Cold Feet

Good day my dear Readers. Cool picture eh? It’s called Dishonest Heart. It fits many of our plights all too well.

It’s Teddy again.

Right-oh, to start off the post I wanted to give a radio station recommendation. My favorite station of all time is called Zeilsteen Alternative Radio. It describes itself as playing the Killers, Muse, Coldplay, Radiohead and more. It streams from the Netherlands and you can find it on the iTunes list of stations. Listening to it right now, and it’s pretty splendid.

My topic for today is circulation and cold extremities. The summer I fell ill with POTS an odd phenomenon occurred. I was cold, at the most inappropriate times (reflexively, I was also hot whenever I was dizzy, but we mistook that for being feverish). The chill was odd in itself because it was a pleasant warm summer. My hands and feet were most affected and they soon because a nuisance. Flips flops were impossible, and hands soon made a burrow in my pockets. It wasn’t so much that they were cold, as what that caused. If they were chilled for say, half an hour, they began to itch, swell, and grow hard. My feet would become too swollen to walk upon and my hands would stiffen and become a hindrance in themselves.

My dad has Raynauds syndrome, so we assumed it was a precursor to it. This was well before we went to the Mayo clinic, so all we knew was that my body was going nuts. It hasn’t gone away over the years since, but it has lessened in severity. When I mentioned it to my doctor, he wasn’t surprised and mentioned it was probably due to bad circulation. It sucks, because POTS has so many seemingly random symptoms that it is nearly impossible to figure out what causes what. If you research cold hands and feet, you come up with hundreds of potential life threatening illnesses that serve only to alarm you. So don’t look them up. Ask your doctor in person and show them what you mean. It will save you a lot of anxiety.

Speaking of doctors, my father (who would like to be known as Dr. Papa) explained to me in depth what causes the swelling itself. He says that the autonomic nervous system is responsible for many things, one of which is the circulation lymph. Lymph is a clear to milky white fluid that is in your blood. Blood isn’t one liquid by itself, it’s made of many different proteins. Lymph carries the white blood cells throughout your body. It also tends to leak out of veins and tissues and needs to be pumped by peristalsis (the contraction of muscles). Peristalsis is controlled by the autonomic nervous system. So there you have it, it collects in feet and other places (hands). I may have butchered that, but he promised to write a paragraph in doctor jargon to follow up (which I am holding you to, dad!).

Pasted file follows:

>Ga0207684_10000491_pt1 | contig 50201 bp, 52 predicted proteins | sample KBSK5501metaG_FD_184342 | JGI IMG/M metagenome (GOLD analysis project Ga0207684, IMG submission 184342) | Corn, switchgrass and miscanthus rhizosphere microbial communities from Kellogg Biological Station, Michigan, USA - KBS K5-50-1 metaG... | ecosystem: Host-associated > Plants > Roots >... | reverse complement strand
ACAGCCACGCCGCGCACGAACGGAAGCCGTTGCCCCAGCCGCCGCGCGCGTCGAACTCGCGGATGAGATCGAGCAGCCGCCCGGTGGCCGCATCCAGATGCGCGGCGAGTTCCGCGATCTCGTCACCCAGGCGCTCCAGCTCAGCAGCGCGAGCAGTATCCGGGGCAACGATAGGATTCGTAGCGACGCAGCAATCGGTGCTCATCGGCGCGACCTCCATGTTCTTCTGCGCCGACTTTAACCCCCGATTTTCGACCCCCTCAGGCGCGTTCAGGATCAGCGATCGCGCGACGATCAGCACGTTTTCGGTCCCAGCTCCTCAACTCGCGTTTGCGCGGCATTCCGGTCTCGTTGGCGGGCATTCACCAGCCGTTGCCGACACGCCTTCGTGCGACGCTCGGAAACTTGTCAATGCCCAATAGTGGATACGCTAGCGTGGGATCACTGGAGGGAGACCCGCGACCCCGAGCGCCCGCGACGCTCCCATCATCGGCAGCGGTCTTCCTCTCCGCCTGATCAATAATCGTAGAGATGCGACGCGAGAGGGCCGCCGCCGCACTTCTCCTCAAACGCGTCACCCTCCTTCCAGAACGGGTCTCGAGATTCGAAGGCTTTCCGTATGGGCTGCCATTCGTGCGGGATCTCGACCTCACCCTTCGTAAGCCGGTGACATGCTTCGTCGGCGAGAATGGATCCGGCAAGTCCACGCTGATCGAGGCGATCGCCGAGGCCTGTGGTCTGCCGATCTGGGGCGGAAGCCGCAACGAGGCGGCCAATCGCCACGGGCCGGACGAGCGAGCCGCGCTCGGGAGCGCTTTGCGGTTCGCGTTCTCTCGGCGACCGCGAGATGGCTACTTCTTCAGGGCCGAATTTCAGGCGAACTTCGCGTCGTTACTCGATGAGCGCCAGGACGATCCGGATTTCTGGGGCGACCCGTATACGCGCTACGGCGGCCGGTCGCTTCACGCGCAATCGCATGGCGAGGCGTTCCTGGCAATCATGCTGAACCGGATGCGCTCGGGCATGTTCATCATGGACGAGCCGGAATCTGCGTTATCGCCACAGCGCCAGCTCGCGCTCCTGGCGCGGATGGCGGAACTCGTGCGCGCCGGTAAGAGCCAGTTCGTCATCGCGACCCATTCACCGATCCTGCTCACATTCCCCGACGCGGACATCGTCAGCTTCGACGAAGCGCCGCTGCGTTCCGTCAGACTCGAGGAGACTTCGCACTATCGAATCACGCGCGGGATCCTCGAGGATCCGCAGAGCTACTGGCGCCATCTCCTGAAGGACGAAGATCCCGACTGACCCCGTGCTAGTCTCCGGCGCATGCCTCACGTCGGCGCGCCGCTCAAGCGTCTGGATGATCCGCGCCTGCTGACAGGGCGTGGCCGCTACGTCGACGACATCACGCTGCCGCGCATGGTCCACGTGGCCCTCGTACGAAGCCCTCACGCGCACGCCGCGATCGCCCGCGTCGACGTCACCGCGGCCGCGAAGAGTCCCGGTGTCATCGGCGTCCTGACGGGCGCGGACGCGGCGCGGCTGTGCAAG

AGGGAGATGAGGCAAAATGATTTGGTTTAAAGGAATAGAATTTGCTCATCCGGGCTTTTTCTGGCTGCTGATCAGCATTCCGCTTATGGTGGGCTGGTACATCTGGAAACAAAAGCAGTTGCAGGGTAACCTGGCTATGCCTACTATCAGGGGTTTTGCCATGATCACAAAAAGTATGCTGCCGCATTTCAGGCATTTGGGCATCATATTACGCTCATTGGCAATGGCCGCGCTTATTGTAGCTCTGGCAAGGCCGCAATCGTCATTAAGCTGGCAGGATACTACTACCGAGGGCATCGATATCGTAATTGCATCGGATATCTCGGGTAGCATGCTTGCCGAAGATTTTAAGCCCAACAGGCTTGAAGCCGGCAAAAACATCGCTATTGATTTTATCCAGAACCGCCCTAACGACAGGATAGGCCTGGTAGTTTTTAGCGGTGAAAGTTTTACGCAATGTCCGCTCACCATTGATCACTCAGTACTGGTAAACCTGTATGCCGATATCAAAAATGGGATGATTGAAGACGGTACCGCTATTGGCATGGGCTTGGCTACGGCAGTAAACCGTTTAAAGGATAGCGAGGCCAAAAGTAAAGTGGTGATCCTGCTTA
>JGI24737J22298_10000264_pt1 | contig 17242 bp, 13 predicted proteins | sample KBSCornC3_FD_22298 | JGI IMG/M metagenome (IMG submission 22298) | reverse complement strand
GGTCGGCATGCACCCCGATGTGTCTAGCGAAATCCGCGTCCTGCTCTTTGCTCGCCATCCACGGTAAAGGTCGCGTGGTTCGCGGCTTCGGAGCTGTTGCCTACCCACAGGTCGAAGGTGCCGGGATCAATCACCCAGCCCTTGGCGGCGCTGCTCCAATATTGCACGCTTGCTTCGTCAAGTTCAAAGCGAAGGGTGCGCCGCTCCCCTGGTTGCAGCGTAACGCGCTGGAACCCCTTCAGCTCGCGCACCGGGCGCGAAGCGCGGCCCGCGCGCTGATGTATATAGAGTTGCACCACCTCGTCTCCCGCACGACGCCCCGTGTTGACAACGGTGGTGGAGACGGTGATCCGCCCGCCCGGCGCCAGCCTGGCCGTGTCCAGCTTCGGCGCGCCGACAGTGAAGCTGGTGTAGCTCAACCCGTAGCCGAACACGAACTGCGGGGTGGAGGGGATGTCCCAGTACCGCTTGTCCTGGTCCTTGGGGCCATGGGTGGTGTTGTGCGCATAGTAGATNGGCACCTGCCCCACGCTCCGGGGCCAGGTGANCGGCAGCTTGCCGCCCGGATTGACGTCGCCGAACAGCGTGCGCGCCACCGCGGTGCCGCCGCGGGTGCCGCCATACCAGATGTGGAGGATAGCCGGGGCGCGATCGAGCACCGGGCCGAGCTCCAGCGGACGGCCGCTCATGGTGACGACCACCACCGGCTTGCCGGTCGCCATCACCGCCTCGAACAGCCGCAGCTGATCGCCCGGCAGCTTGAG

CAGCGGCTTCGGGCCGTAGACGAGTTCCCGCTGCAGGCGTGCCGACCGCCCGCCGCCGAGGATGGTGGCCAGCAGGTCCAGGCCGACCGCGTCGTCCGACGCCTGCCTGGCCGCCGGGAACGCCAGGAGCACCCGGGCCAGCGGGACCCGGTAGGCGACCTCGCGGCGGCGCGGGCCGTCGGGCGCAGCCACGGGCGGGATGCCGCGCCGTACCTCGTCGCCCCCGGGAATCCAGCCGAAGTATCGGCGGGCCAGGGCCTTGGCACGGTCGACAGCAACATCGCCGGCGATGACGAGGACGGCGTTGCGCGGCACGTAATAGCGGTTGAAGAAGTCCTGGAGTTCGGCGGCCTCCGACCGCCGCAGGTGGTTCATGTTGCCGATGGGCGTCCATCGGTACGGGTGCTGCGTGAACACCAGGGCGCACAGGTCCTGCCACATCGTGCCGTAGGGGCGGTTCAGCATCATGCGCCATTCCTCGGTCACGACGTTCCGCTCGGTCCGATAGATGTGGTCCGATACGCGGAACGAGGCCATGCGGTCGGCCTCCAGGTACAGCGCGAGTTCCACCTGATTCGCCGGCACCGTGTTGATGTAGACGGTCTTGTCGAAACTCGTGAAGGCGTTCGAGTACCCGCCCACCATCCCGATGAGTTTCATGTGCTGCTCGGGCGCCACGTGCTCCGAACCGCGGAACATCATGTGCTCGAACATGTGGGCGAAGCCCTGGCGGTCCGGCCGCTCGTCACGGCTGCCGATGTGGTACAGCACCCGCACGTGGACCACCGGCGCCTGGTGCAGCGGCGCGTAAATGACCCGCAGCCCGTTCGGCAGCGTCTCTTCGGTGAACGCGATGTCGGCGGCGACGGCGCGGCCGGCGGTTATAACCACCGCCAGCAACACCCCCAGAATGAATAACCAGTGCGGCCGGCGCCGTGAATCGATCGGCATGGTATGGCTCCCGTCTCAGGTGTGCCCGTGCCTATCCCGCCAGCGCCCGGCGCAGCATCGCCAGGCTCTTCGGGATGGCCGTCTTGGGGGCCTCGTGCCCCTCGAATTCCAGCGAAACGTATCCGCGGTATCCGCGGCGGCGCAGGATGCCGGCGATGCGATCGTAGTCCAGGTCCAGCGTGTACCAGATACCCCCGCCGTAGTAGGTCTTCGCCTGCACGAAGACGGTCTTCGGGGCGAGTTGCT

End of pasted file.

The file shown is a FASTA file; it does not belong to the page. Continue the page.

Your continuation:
Anyways, if I have it and the wikipedia article mentions it as a symptom, I can’t be the only bloody one in the world with it. So I want this post to assist those of you have to deal with itchy feet. They’re just practical suggestians, but they are useful.

1. Stick your head out the window and see how cold it is. Anything under 70 degrees, wear closed toes shoes. I am not kidding. I could feasibly wear flip flops over 6 months of the year. But I don’t because swollen feet that hurt like heck simply are not worth it. I mean, you don’t even have a cool story to go along with why you’re limping in the first place. “What did you hurt yourself or something?” “Nah, my feet just swell up at odd moments” Great way to make people give you a weird look. So don’t be a soldier and take precautions.

2. Know your classrooms/workplace. Some rooms are downright colder than others. For some reason they roast the math students at my school and freeze the biology students. It’s just how it goes. So try and remember which classrooms are which temperature. It would be a disaster to wear a long sleeved shirt to calculus class. I tried that once. Nearly passed out. Learn from me.

3. Have an arsenol at your disposal. “But Teddy,” you whine, “aren’t sneakers enough?” Nope. No such luck. For example, my favorite sneakers (converse) have holes and little vent thingies in them. Which makes it really, really cold on an off day. I have warm closed toe shoes and colder close toed shoes. I wear them both equally, but the latter need a little bit of help. Lets start off on the easy shoes.

Uggs. You’ll only get weird looks if you wear shorts with them. They’re hard to see under jeans and cords. Plus, they have so many adorable types it can be downright fashionable to wear them in the first place. Also, my favorite invention that Uggs made are the Ugg sneaker. Oh yes, they look like a low top converse and are surrounded by fluff and warm things inside. SUCCESS! That way you won’t be so self conscious. I wear these puppies: